The essential modernist dilemma for art has been the seemingly perpetual series of end game experimental provocations intended to subvert the traditional privileged status of the aesthetic process. From the initial 20th century questioning of representation, through the embrace of abstraction, to the dematerialization of Conceptualism, there has been this constant anti-art challenge to the forces of the art market as the cultural status quo. Ironically, the legitimation of “anti-art” status has come from the very institutions that artists have claimed to challenge. No artistic gesture has been capable of resisting its commoditization. The result has been the almost total transfer of legitimizing power from the autonomy of the artist to that of the institutional agent, whether curator, critic, dealer, or collector.
F.E. Rakuschan makes a similar observation:
“Buying works of art requires considerable resources. The usual hefty sums are spent by people wishing to display their elevated status over the less privileged social classes. What they get is known as distinction gains. …With this going on, all the talk about artistic freedom amounts to nothing but profound contempt for both creative artists and their public, considering that the social justification of art mainly rests on the emergence of flourishing markets and that the role of artistic genius is just some ideological wrapping around the product called art.”5
This art of the cognoscenti is only the latest chapter in that aspect of Western art practice to reify forms of cultural violence that help hold in place forces of social injustice. Recent attempts at artistic intervention into political and media hegemony—whether functioning under the banners of Conceptualism or Community Art—will no doubt have to make peace with the contradictions of institutional legitimation as even more savvy strategies emerge for the commoditization of actions that were originally intended as radical social criticism. 
Given the sense of confusion that the contradictions of the art world seem to engender, a return to a reassuring scientific rationalism now seems more attractive than ever to many seeking a stabilizing force immune to elitist agendas and the forces of cultural violence. Unfortunately this is hardly within our grasp. Science is a deeply social enterprise and as such it is largely a profound participant in sustaining the interests of those who hold or are seeking power. Science is also vulnerable to the processes of legitimation. The autonomy of the scientist has—like that of the artist—been transferred to institutional forces. Once upon a time, art was what artists said it was (Schwitters: “Everything the artist spits is art.”) and science was what scientists said it was (Varela: “Something is scientific only when scientists call it scientific. It is not more or less than that.”). Ever-burgeoning social and economic institutions with their own agendas, priorities, and expectations now increasingly define both.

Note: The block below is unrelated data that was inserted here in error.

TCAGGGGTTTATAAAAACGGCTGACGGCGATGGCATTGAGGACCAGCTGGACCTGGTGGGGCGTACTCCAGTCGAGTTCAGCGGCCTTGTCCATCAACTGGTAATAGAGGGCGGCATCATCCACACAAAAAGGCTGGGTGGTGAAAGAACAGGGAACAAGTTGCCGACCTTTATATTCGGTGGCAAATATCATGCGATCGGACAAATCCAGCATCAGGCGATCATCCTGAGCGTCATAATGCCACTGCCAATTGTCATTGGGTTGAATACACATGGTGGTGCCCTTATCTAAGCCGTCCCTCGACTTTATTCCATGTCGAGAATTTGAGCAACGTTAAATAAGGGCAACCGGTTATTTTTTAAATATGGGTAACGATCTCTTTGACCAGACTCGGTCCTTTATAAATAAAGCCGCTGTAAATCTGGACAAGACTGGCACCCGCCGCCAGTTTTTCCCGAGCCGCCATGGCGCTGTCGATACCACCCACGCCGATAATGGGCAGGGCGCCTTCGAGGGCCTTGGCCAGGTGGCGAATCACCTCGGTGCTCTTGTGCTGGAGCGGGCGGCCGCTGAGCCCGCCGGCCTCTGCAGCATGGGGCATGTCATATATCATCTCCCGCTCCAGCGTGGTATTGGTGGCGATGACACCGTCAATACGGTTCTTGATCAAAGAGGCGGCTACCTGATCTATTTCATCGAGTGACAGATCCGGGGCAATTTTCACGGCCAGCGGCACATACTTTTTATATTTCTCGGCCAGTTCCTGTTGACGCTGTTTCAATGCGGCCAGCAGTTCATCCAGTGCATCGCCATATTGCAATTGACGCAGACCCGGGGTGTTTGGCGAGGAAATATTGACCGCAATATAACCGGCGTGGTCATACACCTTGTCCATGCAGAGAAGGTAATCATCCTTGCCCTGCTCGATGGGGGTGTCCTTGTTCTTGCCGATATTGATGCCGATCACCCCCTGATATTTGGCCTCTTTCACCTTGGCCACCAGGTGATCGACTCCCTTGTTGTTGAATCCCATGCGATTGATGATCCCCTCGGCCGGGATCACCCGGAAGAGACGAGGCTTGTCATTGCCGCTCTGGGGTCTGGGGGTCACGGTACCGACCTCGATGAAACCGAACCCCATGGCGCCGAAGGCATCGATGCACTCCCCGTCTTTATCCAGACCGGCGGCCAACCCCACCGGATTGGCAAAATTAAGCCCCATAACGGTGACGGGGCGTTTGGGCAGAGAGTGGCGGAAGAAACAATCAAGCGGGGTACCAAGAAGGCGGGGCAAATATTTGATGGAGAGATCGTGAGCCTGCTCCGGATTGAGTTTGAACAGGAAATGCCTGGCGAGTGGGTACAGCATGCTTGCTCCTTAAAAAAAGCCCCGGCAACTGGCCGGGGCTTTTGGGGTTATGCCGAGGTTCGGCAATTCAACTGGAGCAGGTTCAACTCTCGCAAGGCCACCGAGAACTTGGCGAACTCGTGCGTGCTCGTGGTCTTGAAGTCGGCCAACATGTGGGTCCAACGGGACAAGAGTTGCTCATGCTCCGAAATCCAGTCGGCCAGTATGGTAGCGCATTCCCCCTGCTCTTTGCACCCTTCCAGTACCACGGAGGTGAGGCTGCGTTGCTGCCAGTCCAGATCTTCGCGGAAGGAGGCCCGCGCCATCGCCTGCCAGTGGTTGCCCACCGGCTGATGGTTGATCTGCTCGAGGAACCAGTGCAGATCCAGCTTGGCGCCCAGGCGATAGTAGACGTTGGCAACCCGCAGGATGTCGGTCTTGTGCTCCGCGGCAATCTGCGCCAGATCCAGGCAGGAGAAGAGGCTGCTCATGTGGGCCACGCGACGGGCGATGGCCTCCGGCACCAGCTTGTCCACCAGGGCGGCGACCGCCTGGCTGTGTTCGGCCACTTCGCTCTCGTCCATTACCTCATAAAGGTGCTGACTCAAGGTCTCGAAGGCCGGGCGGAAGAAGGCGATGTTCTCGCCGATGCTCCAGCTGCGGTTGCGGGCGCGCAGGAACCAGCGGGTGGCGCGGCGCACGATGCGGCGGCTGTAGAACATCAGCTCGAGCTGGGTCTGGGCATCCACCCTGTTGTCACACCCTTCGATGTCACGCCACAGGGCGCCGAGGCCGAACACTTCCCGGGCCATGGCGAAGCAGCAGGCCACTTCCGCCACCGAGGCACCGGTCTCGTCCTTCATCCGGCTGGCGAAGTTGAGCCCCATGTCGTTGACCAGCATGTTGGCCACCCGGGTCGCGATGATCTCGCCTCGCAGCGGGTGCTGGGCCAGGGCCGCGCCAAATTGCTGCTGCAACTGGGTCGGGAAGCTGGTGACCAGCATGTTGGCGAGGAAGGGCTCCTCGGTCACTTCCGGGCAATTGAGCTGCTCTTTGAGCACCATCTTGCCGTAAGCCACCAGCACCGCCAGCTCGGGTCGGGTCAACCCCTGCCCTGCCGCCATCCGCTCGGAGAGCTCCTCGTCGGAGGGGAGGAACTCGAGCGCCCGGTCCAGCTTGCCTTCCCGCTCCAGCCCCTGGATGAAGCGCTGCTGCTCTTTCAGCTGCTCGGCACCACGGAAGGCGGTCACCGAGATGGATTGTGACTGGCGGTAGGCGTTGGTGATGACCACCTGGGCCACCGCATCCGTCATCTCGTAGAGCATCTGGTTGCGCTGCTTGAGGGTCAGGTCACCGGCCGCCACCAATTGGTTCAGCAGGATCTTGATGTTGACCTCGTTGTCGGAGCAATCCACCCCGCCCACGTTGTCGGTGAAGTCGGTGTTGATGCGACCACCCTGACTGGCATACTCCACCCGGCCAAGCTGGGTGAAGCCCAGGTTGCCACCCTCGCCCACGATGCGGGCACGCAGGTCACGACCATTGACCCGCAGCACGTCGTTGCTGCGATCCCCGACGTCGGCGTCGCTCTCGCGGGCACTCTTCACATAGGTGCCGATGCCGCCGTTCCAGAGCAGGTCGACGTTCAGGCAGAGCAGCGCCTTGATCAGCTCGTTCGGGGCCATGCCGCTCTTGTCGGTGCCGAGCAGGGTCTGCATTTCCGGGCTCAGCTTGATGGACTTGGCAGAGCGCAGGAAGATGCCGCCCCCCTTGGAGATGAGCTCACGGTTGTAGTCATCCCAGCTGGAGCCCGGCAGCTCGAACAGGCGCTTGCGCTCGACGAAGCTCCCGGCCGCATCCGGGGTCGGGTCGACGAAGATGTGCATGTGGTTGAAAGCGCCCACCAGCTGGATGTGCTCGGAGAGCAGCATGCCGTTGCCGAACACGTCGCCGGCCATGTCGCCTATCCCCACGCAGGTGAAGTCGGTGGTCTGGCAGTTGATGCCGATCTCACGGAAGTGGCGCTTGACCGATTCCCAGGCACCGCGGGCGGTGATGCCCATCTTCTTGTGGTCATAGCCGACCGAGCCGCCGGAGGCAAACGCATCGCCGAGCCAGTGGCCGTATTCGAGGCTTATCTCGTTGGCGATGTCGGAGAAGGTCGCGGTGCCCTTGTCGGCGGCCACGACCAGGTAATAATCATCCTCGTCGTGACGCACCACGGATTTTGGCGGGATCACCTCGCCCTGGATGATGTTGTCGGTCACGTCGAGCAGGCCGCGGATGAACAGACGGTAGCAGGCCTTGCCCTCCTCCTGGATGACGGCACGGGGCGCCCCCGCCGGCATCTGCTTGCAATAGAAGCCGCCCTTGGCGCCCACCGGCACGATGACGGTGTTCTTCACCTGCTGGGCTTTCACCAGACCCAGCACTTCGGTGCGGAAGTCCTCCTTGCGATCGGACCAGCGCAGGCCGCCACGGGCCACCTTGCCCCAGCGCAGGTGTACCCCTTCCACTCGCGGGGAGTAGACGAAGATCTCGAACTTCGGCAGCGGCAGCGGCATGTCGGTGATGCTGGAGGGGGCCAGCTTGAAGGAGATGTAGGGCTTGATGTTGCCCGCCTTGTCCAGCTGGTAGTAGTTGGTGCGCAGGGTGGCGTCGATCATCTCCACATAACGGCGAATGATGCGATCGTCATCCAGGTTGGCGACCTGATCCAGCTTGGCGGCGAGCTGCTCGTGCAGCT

Beyond its institutional constraints, science has been prone to exhibit cultural violence in a subtler guise. While its historical claim to being the ultimate arbiter of objective truth—and having a special intellectual status—may be questioned by even many scientists, it uses this conceit to garner influence and assert authority when needed. Medical practice is the example par excellence. There is also a persistent naïve belief amongst too many researchers that the ever-proliferating specializations of science constitute a unified worldview. As Paul Feyerabend was fond of reminding us: “Science does not contain one epistemology, it contains many…being constructed in different ways, different scientific knowledge claims cannot be easily combined and that the idea of a coherent ‘body of scientific knowledge’ is a chimera.”6
The problem is not with the rationalist basis of science per se. In too many quarters of contemporary life the rational faculty is in short supply and science is often our only grounding influence and responsible guide. The problem is that the rational mind alone has never been enough and in other situations, no guide at all. While it so often expands our world and provides powerful insights for changing our world to our survival advantage, it can also flatten our experience and delimit our sense of connection to the enormous possibilities that surround us, what Feyerabend referred to as “abundance”.
Bateson also comments upon this dilemma:
“…mere purposive rationality unaided by such phenomena as art, religion, dream, and the like, is necessarily pathogenic and destructive of life; and that its virulence springs specifically from the circumstance that life depends upon interlocking circuits of contingency, while consciousness can see only such short arcs of such circuits as human purpose may direct. 
That is the sort of world we live in—a world of circuit structures—and love can survive only if wisdom (i.e., a sense or recognition of the fact of circuitry) has an effective voice.”7